People destroy government property for fun and some of the collections of stolen gear are very impressive, this is just how .gov jobs work, everyone scratches each others back.


RE: yeah...
By BladeVenom on 4/21/2014 6:51:49 PM , Rating: 2
Just fire everyone, and start again from scratch.


RE: yeah...
By HostileEffect on 4/21/2014 7:53:07 PM , Rating: 2
Amen.


RE: yeah...
By Jeffk464 on 4/21/2014 7:31:42 PM , Rating: 2
Beck is an A hole. He is also being accused of protecting bad cops that have family connections by a higher up in internal affairs. One incident a cop got drunk at a bar and pulled his gun on someone. Apparently Beck protected him from being fired but he can't actually do anything because he has no credibility in court. I guess he makes a huge salary to sit at a desk and browse the internet.


gross incompetence
By Conroe on 4/21/2014 7:32:37 PM , Rating: 3
If they can not police themselves who can they police?




RE: gross incompetence
By catavalon21 on 4/21/2014 8:02:14 PM , Rating: 4
Duh. You and me, brother.


Man this guy...
By msheredy on 4/21/2014 6:10:06 PM , Rating: 5
... should run for office. No accountability whatsoever... he'd be perfect.




Who watches the watchmen
By Cerin218 on 4/21/2014 6:37:46 PM , Rating: 2
One law for you, another law for those that swore to uphold the law. Double standard in law enforcement is hardly new. Can't see any possibility for an abuse of power...




RE: Who watches the watchmen
By catavalon21 on 4/21/2014 8:05:24 PM , Rating: 3
Yeah, we can hate it as much as we want (and I do, for the record), but heck, if Congress exempts itself from their own laws, why should we be surprised at LAPD's following their example of "do as I say, not as I do".


Obstruction of Justice!
By danjw1 on 4/22/2014 4:14:56 PM , Rating: 3
Chief Charlie Beck, should be charged with obstruction of justice. His refusal allow an investigate of this crime can be considered nothing else. Any others in the LAPD that were involved in the decision to not investigate these crimes, should also be charged. Then the The LAPC, should ask the FBI to step in and find the officers who were involved with the destruction of government property. Federal oversight needs to be restarted as well, since anything else is like asking the fox to guard the hen house.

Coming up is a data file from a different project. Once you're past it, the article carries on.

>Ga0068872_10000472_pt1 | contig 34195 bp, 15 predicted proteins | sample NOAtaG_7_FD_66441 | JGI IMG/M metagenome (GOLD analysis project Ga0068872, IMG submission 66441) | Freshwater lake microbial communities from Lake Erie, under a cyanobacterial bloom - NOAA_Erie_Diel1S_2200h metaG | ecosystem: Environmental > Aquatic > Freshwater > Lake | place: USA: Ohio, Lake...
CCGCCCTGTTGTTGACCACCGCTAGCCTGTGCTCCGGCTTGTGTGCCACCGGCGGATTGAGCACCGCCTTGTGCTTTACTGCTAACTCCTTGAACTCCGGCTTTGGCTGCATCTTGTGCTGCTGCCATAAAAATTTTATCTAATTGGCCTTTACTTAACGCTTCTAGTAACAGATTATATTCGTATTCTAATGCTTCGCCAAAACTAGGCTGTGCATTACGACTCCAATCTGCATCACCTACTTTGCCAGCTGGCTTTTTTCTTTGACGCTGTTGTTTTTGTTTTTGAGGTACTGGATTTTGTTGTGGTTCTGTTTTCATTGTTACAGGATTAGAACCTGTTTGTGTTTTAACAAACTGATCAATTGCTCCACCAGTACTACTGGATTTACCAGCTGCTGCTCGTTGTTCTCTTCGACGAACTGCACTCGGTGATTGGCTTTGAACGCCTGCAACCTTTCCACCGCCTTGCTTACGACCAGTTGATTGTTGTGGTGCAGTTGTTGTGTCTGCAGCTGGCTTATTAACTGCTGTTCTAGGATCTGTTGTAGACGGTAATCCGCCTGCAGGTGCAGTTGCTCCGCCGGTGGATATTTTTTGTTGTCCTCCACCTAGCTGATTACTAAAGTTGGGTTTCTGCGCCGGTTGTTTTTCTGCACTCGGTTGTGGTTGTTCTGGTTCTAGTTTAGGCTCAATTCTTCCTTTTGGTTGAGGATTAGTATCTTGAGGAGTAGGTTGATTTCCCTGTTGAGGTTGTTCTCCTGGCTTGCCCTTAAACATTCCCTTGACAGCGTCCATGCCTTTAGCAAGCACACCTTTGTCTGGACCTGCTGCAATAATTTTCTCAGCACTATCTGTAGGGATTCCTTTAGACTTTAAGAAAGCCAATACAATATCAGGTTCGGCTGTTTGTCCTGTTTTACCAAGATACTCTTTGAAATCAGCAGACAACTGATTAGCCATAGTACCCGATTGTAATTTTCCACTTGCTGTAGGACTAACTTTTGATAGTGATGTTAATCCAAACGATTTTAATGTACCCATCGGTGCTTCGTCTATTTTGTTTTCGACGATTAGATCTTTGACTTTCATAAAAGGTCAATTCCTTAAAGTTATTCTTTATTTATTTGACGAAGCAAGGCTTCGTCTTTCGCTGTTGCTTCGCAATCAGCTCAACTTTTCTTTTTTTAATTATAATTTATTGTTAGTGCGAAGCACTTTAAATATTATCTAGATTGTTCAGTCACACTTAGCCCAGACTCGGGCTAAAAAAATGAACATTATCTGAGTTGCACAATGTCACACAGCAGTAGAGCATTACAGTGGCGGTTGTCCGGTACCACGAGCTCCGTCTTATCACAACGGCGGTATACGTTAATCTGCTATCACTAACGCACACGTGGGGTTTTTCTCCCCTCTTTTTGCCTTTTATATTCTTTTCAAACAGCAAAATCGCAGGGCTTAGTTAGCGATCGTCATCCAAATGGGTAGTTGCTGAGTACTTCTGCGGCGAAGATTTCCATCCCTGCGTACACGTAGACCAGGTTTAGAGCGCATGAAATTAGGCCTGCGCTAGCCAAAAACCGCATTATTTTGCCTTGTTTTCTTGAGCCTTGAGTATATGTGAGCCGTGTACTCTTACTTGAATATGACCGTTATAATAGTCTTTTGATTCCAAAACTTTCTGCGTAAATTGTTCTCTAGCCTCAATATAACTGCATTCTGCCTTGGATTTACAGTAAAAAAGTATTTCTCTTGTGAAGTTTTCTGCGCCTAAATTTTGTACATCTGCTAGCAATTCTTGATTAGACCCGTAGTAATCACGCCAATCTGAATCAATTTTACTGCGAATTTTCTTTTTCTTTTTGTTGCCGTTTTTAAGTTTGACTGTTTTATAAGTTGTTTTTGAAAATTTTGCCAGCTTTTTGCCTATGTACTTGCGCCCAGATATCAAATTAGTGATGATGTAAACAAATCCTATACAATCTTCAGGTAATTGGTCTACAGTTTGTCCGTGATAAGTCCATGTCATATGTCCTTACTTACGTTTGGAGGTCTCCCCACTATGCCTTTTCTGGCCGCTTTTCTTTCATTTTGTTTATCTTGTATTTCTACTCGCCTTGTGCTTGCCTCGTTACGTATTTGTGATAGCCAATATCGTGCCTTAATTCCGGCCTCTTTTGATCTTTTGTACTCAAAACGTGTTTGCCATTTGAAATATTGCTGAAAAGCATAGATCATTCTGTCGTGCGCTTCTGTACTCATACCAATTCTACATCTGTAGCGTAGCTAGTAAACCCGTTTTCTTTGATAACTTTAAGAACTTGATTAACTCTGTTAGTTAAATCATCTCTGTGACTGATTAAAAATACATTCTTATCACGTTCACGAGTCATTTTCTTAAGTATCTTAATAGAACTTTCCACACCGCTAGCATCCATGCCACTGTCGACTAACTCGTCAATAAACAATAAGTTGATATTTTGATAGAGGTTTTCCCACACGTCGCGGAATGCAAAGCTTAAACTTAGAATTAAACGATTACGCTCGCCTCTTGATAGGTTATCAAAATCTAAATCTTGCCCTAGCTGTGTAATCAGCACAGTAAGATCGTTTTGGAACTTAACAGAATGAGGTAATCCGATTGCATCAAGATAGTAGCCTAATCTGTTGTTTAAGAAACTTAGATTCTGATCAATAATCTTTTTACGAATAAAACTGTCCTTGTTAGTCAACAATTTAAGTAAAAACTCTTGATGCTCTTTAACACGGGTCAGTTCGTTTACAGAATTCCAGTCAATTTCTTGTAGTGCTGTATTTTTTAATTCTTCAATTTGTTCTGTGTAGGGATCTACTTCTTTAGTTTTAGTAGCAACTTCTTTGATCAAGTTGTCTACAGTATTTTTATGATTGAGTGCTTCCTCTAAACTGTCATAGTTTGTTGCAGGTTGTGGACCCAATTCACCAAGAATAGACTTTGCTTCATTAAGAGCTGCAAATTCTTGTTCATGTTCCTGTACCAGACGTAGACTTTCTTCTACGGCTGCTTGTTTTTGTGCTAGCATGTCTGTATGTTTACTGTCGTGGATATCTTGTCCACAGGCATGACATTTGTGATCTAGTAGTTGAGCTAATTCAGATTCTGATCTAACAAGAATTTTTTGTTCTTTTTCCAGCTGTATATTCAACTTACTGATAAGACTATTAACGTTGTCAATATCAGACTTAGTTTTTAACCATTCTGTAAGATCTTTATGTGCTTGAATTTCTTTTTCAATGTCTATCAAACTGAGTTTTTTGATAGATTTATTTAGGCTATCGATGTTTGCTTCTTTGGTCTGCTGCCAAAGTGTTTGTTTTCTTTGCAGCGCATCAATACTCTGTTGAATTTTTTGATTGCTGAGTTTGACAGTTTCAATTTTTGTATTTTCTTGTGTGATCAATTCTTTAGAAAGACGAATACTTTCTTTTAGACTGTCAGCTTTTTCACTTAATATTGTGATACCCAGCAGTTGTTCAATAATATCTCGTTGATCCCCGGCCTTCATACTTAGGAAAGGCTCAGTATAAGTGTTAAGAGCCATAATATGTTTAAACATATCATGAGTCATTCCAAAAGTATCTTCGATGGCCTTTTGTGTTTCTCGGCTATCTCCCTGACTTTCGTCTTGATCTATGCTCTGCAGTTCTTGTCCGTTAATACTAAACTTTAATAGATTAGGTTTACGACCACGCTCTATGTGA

RE: Obstruction of Justice!
By Jeffk464 on 4/23/2014 7:12:51 PM , Rating: 2
I don't think this violation rises to the level of an FBI investigation.


Police
By Richard875yh5 on 4/22/2014 9:05:50 AM , Rating: 3
Most cops see themselves about the law. That mentality has got to change.




Too hard.... really?
By UsernameX on 4/21/2014 10:36:09 PM , Rating: 2
As if catching criminals was harder? Give me a break.




By croc on 4/22/2014 6:59:57 AM , Rating: 2
Comms gear, right? Make everyone check in once a shift. Black mark to 'forget' more than once. Three black marks and you are out.




By FaaR on 4/23/2014 12:49:00 AM , Rating: 2
quote:
This not only could cover up criminal wrongdoing of cops, but it could also destroy crucial pieces of evidence (audio recordings), making it harder for cops to convict criminals.


Well, luckily, in a society ruled by law (lest the Law be Judge Dredd that is), cops don't convict people. Courts however, do.

What's even more disturbing by cops wrecking audio monitoring equipment is that it makes it easier for cops to nail people for things they may not have committed. After all, doors swing both ways (well, some of them do anyway), and if audio which could have helped clear your name isn't recorded, and the cops won't back you up in a trial, then all you got is your own say-so. And usually, cops are considered more reliable witnesses in a courtroom than the accused.

So all this is extremely troubling. On many levels.